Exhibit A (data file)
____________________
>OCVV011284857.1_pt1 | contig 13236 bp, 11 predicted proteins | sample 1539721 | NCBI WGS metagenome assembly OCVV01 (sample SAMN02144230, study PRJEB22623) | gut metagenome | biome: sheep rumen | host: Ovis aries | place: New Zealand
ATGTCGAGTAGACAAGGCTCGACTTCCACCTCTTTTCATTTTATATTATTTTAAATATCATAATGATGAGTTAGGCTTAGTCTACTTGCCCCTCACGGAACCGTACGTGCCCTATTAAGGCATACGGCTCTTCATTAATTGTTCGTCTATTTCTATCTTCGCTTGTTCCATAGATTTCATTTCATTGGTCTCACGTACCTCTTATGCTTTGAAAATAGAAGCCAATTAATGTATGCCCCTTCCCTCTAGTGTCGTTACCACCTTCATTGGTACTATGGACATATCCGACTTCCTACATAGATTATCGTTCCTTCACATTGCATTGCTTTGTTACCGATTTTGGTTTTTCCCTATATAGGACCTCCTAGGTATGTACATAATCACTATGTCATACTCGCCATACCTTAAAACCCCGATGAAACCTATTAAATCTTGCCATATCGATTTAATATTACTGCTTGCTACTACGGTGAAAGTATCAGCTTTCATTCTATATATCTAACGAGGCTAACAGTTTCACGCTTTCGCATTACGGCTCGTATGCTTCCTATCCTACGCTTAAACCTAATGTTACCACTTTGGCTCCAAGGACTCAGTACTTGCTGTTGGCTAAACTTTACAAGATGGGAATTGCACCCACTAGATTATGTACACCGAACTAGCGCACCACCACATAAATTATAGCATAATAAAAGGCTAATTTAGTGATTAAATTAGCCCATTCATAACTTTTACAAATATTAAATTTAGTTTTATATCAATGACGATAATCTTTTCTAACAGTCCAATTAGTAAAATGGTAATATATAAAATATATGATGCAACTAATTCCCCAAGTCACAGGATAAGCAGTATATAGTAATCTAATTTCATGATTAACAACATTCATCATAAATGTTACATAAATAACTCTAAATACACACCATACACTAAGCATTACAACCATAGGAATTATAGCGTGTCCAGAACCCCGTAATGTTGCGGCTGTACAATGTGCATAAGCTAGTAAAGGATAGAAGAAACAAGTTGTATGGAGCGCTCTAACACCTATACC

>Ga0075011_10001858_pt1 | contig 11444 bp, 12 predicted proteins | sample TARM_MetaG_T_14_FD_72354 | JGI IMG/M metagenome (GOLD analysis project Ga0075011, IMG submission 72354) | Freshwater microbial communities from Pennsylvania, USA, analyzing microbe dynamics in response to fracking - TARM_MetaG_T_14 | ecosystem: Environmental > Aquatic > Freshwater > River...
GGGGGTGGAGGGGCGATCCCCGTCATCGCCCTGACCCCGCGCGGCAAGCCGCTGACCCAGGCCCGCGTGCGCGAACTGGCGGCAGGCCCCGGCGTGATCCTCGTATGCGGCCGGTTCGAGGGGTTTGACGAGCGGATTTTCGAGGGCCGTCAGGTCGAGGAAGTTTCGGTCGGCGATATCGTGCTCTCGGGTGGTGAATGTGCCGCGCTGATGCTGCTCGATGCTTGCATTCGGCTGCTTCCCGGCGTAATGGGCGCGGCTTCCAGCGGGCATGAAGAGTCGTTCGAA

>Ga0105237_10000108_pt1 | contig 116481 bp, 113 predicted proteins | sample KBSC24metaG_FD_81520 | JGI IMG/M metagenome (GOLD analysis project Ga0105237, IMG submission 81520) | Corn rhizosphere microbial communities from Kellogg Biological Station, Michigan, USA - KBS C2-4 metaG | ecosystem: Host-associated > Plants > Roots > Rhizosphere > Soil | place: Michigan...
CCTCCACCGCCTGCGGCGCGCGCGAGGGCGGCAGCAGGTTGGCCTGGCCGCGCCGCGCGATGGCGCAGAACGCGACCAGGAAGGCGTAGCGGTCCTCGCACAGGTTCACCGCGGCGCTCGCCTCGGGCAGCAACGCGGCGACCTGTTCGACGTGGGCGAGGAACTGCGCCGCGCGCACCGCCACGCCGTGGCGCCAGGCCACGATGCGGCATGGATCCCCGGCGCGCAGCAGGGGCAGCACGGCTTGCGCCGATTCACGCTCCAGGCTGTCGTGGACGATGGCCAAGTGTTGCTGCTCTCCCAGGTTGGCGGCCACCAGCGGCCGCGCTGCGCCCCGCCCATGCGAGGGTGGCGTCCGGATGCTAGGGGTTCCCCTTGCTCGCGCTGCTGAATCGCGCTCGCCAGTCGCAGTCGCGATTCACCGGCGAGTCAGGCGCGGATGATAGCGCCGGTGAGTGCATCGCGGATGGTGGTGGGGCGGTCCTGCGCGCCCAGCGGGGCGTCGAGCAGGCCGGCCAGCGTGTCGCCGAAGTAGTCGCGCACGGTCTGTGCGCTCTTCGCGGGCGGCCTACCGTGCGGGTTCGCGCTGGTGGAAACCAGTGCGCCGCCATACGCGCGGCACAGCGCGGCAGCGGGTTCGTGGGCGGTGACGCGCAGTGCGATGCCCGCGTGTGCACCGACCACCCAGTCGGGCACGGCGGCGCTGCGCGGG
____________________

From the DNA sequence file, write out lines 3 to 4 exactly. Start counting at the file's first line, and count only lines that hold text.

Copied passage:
>Ga0075011_10001858_pt1 | contig 11444 bp, 12 predicted proteins | sample TARM_MetaG_T_14_FD_72354 | JGI IMG/M metagenome (GOLD analysis project Ga0075011, IMG submission 72354) | Freshwater microbial communities from Pennsylvania, USA, analyzing microbe dynamics in response to fracking - TARM_MetaG_T_14 | ecosystem: Environmental > Aquatic > Freshwater > River...
GGGGGTGGAGGGGCGATCCCCGTCATCGCCCTGACCCCGCGCGGCAAGCCGCTGACCCAGGCCCGCGTGCGCGAACTGGCGGCAGGCCCCGGCGTGATCCTCGTATGCGGCCGGTTCGAGGGGTTTGACGAGCGGATTTTCGAGGGCCGTCAGGTCGAGGAAGTTTCGGTCGGCGATATCGTGCTCTCGGGTGGTGAATGTGCCGCGCTGATGCTGCTCGATGCTTGCATTCGGCTGCTTCCCGGCGTAATGGGCGCGGCTTCCAGCGGGCATGAAGAGTCGTTCGAA